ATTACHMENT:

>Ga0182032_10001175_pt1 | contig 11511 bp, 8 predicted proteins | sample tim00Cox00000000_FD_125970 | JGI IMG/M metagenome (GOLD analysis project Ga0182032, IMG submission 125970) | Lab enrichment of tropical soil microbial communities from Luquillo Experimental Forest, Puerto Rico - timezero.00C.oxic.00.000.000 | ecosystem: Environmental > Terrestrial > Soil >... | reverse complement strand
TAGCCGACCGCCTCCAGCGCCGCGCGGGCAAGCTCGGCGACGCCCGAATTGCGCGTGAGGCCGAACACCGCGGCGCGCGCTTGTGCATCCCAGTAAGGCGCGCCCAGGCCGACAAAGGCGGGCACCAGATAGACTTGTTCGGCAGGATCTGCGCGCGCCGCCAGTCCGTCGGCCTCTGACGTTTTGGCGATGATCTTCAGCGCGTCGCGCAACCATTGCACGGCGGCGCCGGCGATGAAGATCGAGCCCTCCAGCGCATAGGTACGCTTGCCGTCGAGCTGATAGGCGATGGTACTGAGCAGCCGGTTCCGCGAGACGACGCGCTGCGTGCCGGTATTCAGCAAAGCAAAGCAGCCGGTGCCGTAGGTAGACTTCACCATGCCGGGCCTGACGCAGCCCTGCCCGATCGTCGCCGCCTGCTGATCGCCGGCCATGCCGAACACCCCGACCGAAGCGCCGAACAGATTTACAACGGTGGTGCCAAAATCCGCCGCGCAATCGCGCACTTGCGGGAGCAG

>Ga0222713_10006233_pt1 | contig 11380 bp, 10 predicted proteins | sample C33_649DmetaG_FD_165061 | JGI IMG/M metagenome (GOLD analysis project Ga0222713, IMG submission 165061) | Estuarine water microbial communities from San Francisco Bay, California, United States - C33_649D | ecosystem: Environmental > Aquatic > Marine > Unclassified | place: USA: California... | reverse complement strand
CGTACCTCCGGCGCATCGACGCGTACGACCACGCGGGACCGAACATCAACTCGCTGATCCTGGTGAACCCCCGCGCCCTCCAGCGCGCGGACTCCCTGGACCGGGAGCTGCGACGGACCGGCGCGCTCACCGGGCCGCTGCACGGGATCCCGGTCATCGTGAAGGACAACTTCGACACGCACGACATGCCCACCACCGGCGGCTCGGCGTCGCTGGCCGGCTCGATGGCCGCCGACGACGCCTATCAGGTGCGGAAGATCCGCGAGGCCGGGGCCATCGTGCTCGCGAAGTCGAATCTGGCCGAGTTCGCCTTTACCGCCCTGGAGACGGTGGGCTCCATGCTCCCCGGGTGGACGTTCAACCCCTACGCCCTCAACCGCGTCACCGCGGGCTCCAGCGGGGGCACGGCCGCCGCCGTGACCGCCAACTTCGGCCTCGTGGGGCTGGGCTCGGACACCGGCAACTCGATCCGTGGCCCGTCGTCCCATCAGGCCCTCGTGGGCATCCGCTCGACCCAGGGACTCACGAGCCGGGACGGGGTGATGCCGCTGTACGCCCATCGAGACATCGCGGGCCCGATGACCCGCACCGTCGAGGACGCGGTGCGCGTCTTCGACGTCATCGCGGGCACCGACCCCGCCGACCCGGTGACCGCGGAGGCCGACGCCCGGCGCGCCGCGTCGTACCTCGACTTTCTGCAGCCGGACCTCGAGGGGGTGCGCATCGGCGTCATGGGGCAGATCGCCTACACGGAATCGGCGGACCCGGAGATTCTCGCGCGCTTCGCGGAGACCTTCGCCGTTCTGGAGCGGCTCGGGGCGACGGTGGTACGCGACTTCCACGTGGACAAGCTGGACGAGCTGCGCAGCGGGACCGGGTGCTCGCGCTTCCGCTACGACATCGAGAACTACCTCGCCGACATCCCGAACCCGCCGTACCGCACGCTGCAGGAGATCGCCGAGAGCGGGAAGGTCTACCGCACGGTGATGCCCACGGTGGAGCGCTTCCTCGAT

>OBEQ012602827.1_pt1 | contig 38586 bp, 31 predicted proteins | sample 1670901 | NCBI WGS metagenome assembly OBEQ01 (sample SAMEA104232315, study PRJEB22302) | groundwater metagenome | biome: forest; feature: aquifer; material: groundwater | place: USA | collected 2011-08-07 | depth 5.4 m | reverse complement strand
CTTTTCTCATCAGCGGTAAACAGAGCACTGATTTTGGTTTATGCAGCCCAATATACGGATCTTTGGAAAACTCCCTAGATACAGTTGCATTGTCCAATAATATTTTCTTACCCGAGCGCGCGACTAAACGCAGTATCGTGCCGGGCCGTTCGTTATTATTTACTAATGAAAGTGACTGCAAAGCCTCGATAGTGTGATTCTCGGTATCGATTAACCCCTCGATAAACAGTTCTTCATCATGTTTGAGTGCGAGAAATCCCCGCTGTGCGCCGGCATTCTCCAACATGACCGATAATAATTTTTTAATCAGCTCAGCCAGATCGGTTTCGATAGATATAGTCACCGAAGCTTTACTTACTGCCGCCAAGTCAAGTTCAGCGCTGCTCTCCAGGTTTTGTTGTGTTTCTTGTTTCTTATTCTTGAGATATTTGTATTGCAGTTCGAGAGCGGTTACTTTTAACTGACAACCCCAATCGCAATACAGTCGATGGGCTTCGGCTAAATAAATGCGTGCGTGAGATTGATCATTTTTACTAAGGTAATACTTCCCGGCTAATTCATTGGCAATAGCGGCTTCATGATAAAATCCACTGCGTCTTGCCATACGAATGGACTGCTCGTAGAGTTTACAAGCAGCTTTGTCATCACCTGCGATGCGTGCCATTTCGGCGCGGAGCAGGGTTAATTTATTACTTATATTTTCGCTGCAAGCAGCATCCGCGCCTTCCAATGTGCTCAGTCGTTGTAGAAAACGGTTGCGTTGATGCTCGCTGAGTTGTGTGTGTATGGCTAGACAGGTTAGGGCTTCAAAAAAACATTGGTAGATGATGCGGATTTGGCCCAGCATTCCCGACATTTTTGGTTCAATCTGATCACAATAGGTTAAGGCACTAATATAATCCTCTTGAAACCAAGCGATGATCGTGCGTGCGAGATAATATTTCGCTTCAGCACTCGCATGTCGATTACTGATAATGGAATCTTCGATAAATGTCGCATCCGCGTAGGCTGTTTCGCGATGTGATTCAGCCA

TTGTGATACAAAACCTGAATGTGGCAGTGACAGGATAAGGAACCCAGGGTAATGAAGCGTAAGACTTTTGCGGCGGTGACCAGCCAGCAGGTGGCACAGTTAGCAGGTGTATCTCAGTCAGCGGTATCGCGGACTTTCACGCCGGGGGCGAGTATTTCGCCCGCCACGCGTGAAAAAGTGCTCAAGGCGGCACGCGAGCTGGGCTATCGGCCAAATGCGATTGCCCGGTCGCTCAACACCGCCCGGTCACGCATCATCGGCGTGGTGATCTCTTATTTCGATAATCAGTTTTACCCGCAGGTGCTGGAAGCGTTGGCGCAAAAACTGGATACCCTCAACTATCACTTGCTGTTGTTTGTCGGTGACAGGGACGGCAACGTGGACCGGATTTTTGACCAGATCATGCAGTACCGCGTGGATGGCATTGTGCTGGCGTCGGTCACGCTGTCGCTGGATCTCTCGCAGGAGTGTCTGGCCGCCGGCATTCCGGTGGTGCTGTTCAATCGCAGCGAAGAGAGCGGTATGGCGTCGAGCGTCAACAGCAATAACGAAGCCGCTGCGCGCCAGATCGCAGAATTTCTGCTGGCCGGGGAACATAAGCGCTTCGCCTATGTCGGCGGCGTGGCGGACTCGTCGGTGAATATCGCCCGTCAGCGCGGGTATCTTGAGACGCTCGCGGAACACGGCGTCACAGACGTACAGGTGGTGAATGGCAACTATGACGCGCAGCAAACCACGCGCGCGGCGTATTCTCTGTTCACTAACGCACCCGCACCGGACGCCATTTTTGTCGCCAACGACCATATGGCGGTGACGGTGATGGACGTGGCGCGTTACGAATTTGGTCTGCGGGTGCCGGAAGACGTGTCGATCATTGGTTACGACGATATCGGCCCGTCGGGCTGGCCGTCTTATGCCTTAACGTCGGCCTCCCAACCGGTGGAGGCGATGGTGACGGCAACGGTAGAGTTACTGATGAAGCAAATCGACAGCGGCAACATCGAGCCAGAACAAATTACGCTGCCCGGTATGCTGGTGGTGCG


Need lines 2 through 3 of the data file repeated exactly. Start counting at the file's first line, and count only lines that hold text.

TAGCCGACCGCCTCCAGCGCCGCGCGGGCAAGCTCGGCGACGCCCGAATTGCGCGTGAGGCCGAACACCGCGGCGCGCGCTTGTGCATCCCAGTAAGGCGCGCCCAGGCCGACAAAGGCGGGCACCAGATAGACTTGTTCGGCAGGATCTGCGCGCGCCGCCAGTCCGTCGGCCTCTGACGTTTTGGCGATGATCTTCAGCGCGTCGCGCAACCATTGCACGGCGGCGCCGGCGATGAAGATCGAGCCCTCCAGCGCATAGGTACGCTTGCCGTCGAGCTGATAGGCGATGGTACTGAGCAGCCGGTTCCGCGAGACGACGCGCTGCGTGCCGGTATTCAGCAAAGCAAAGCAGCCGGTGCCGTAGGTAGACTTCACCATGCCGGGCCTGACGCAGCCCTGCCCGATCGTCGCCGCCTGCTGATCGCCGGCCATGCCGAACACCCCGACCGAAGCGCCGAACAGATTTACAACGGTGGTGCCAAAATCCGCCGCGCAATCGCGCACTTGCGGGAGCAG

>Ga0222713_10006233_pt1 | contig 11380 bp, 10 predicted proteins | sample C33_649DmetaG_FD_165061 | JGI IMG/M metagenome (GOLD analysis project Ga0222713, IMG submission 165061) | Estuarine water microbial communities from San Francisco Bay, California, United States - C33_649D | ecosystem: Environmental > Aquatic > Marine > Unclassified | place: USA: California... | reverse complement strand